October 10, 2022
By The Citizen Editorial Board
On Oct. 5, The Citizen held a virtual forum with candidates running for seats on the Peralta Community College District’s (PCCD) Board of Trustees in the upcoming Nov. 2022 general elections. Following the forum, the student staff members of The Citizen convened to vote on whether they would endorse one candidate, both candidates, or neither candidate for the three open positions on the district’s governing board.
A Note From the Editor in Chief
Our staff writers, editors, and student leadership convened immediately after the forum to discuss our observations and conclusions about the interviews we conducted with each candidate. While one candidate, Area 5 incumbent Cindi Reiss, chose not to participate, all six candidates were equally considered during the endorsement process. Our staff spent over an hour deliberating over the pros and cons of each candidate – their policy objectives, their overall knowledge of the district and its problems, and their delivery.
The process of choosing our endorsements was entirely democratic. No member of our staff had more say in our choices than any other, and each of us had the chance to share our thoughts and concerns. Below you will read personal opinions and the newsroom’s observations for the candidates running in Areas 3, 5, and 7 – all written by individual staff writers and editors. A video of each interview is hyperlinked to each candidate’s name. We have also provided our endorsements and a brief summary of why we made them.
Shiloh Johnston | Editor in Chief
Tarrell Gamble – Randi Cross | Staff Writer
Tarrell Gamble was the first interview of our PCCD Trustee Forum. Gamble seemed focused on highlighting the need for an outreach program aimed at high school students in order to help improve enrollment at PCCD. From Gamble’s remarks, it was unclear whether he was aware of similar programs that are already implemented by the district. We also found Gamble’s understanding of the district’s holistic approach to campus security disappointing. There was no mention of how to specifically fix the district’s security issues beyond throwing more money at the problem.
Gamble consistently deflected to the failures of others as opposed to providing solutions. His main focus was not on changes, but on budget – yet did not mention his experience in managing money (which he has) and how that would apply to Peralta if elected. When asked if PCCD should drop the mask mandate, Gamble gave a one-word answer – “no,” missing another opportunity to provide his opinions on a solution. When asked if he would be willing to recuse himself when the Board of Trustees votes on contracts that could benefit campaign contributors, friends, or close associates, Gamble’s response was that his campaign is self funded – a non-answer that we found troubling.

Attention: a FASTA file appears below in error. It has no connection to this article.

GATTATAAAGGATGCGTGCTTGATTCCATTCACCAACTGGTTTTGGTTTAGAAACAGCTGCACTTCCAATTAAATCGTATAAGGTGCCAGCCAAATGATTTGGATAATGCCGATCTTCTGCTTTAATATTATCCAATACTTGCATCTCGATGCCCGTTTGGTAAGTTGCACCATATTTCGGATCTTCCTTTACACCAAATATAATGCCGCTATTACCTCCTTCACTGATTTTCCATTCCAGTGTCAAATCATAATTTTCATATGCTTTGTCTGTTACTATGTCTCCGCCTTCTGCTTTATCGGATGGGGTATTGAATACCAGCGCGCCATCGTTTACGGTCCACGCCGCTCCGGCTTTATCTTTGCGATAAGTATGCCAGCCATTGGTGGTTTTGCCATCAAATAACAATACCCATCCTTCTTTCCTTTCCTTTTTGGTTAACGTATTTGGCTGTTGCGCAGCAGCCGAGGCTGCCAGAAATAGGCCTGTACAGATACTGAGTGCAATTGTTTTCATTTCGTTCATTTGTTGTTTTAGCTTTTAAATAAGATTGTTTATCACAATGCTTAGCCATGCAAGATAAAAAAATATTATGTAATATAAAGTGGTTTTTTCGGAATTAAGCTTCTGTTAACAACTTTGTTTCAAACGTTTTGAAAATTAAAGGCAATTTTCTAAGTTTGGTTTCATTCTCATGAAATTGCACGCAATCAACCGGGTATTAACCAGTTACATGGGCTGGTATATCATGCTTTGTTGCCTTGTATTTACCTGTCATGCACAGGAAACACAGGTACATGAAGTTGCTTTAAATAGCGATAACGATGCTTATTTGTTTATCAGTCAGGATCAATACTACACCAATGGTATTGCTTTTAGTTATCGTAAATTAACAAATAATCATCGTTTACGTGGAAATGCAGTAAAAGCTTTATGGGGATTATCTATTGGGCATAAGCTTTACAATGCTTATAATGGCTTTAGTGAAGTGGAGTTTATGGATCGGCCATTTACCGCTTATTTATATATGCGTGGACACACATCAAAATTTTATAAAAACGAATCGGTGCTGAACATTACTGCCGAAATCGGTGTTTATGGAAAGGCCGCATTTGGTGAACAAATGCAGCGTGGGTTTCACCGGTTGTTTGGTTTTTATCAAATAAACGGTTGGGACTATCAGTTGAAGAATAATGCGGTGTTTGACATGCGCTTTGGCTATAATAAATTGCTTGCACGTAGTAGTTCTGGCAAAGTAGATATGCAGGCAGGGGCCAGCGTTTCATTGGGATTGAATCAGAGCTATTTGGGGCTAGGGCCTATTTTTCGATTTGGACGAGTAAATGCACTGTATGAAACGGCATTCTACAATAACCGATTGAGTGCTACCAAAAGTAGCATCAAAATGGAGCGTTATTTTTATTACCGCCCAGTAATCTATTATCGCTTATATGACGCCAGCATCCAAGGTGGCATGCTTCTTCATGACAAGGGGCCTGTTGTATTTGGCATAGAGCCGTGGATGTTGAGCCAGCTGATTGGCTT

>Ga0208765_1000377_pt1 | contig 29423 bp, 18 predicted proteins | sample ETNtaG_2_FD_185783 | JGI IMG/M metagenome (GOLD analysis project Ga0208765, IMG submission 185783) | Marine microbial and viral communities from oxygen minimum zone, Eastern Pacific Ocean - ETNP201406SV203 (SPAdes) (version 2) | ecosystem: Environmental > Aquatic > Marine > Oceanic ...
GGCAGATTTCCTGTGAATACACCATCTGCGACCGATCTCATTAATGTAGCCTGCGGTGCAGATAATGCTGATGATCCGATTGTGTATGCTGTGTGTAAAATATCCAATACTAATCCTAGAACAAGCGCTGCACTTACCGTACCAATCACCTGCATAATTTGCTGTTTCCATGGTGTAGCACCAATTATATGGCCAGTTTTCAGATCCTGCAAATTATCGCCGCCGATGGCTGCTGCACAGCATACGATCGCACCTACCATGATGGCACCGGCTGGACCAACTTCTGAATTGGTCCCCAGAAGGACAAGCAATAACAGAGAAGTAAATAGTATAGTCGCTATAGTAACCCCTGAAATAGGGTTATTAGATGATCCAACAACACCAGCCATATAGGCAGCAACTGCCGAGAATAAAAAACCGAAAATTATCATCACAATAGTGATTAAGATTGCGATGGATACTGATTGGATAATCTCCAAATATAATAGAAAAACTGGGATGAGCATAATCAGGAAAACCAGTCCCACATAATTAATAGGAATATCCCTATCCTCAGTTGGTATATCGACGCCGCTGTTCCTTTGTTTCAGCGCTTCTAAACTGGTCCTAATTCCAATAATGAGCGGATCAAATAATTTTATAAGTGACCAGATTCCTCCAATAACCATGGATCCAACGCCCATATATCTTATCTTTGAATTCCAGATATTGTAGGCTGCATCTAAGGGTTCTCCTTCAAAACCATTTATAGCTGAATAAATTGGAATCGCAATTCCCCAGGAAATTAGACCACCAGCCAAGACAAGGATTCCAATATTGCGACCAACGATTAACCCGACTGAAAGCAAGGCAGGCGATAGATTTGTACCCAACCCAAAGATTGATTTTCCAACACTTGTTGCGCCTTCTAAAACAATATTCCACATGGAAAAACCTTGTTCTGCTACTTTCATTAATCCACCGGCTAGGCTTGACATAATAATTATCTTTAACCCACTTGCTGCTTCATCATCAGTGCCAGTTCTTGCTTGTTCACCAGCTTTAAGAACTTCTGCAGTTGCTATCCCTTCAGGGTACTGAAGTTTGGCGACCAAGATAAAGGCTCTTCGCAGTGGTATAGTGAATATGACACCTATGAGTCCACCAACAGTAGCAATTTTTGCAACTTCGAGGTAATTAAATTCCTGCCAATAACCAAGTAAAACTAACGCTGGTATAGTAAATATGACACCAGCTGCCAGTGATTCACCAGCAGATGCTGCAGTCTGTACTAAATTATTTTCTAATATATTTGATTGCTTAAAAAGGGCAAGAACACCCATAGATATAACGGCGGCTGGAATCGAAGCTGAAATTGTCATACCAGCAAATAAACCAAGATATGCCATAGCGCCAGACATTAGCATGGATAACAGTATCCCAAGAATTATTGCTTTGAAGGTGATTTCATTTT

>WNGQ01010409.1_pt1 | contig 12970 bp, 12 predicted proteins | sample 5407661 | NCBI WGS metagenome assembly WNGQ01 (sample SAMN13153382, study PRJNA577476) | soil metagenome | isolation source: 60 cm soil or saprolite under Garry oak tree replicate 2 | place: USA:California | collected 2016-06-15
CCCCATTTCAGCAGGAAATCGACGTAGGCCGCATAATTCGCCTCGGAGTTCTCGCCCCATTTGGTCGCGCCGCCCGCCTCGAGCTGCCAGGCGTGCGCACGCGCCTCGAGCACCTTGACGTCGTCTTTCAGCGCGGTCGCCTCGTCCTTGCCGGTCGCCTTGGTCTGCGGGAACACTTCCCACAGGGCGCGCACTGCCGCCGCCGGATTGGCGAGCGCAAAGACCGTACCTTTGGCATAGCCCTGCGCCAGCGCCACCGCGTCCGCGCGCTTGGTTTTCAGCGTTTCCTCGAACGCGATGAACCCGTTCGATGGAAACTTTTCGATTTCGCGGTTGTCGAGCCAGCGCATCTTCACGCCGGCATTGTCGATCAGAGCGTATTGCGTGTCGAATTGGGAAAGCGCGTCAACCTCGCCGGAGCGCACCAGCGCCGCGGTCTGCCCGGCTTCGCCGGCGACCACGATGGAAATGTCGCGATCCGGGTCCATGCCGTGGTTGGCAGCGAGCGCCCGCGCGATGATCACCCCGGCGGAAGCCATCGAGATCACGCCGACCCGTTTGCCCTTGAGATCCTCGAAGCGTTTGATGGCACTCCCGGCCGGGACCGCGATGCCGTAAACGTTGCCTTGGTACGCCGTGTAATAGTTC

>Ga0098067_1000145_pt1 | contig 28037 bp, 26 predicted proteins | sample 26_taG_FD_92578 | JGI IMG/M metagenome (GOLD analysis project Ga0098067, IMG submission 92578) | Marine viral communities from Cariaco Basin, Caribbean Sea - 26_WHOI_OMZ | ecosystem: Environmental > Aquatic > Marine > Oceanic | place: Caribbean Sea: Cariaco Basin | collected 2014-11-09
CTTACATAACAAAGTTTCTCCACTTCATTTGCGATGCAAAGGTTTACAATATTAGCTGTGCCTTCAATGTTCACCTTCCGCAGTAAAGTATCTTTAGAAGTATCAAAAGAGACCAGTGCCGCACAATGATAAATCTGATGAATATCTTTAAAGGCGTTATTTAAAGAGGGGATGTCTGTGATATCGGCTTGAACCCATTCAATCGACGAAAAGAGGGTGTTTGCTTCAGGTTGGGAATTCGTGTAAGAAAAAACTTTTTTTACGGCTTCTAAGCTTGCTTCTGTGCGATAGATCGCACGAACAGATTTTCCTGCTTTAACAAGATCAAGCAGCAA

Louis Quindlen – Emily Tenorio Molina | Staff Writer
With over 17 years of teaching students at Laney College, Louis Quindlen stated that his number one priority as current faculty member and hopeful trustee was to ensure that the district honors its mission of serving Peralta students. Quindlen has served on the District Facilities Committee for five years, the Institutional Effectiveness Partnership Initiative, and taught students in the Machine Technology department – making him, in regards to the district, one of the most knowledgeable candidates of the night.
Quindlen is running to reform the district’s strategic plans and improve trustee leadership. He specifically addressed the district’s failed financial priorities.
“We have to scan our community, determine what [sic] are their needs,” Quindlen said.
He gave the example of the lack of resources dedicated to marketing to highlight the opportunities at Peralta.
“How can we say we tried to improve enrollment if we have such a small percentage of our budget going towards marketing?” Quindlen asked.
Regarding student journalism, Quindlen pointed out the importance of highlighting successes and failures within the Peralta community, as well as the training of journalists.
“It’s critical to have well-trained people that understand the power of a newspaper that informs the community about what’s going on in our communities,” Quindlen explained.
We commend Quindlen’s pursuit of improving the governance of the Board and his focus on serving Peralta students. Given his dedication and experience, we at The Citizen gave Quindlen our unanimous vote, the only candidate to receive it.
Area 3 Verdict – Louis Quindlen
The newsroom voted unanimously to endorse Louis Quindlen for the Area 3 seat on Peralta’s governing board. In our discussions, we took note of Quindlen’s deep knowledge of the district’s problems and his ability to provide direct answers and specific solutions. His experience as a faculty member gives him a perspective that informed his ideas on how to solve our facilities problems and increase student enrollment. While Tarrell Gamble provided measured answers to many of our questions, we were specifically disappointed in his comments on whether he would be willing to recuse himself if the board voted on contracts that could benefit his campaign contributors, friends, or close associates. His response was that his campaign was self-funded, a non-answer that failed to directly address the question. This was particularly concerning to us, as the district has had some instances of administrators failing to recuse themselves when there are conflicts of interest.
Both candidates appeared to be combative. Gamble was the only candidate to attack his opponent and Quindlen did not shy away from criticizing the district’s decisions and failures. While this confrontational behavior could bring real change to the board, it could also prove to be another disastrous chapter in the board’s struggle to overcome infighting. Quindlen came off as the better candidate, and it appeared to the newsroom that he could be a real advocate for students, faculty, and classified professionals on the Board of Trustees.
Shiloh Johnston | Editor in Chief
Cindi Reiss – Leo Premnath-Ray | Staff Writer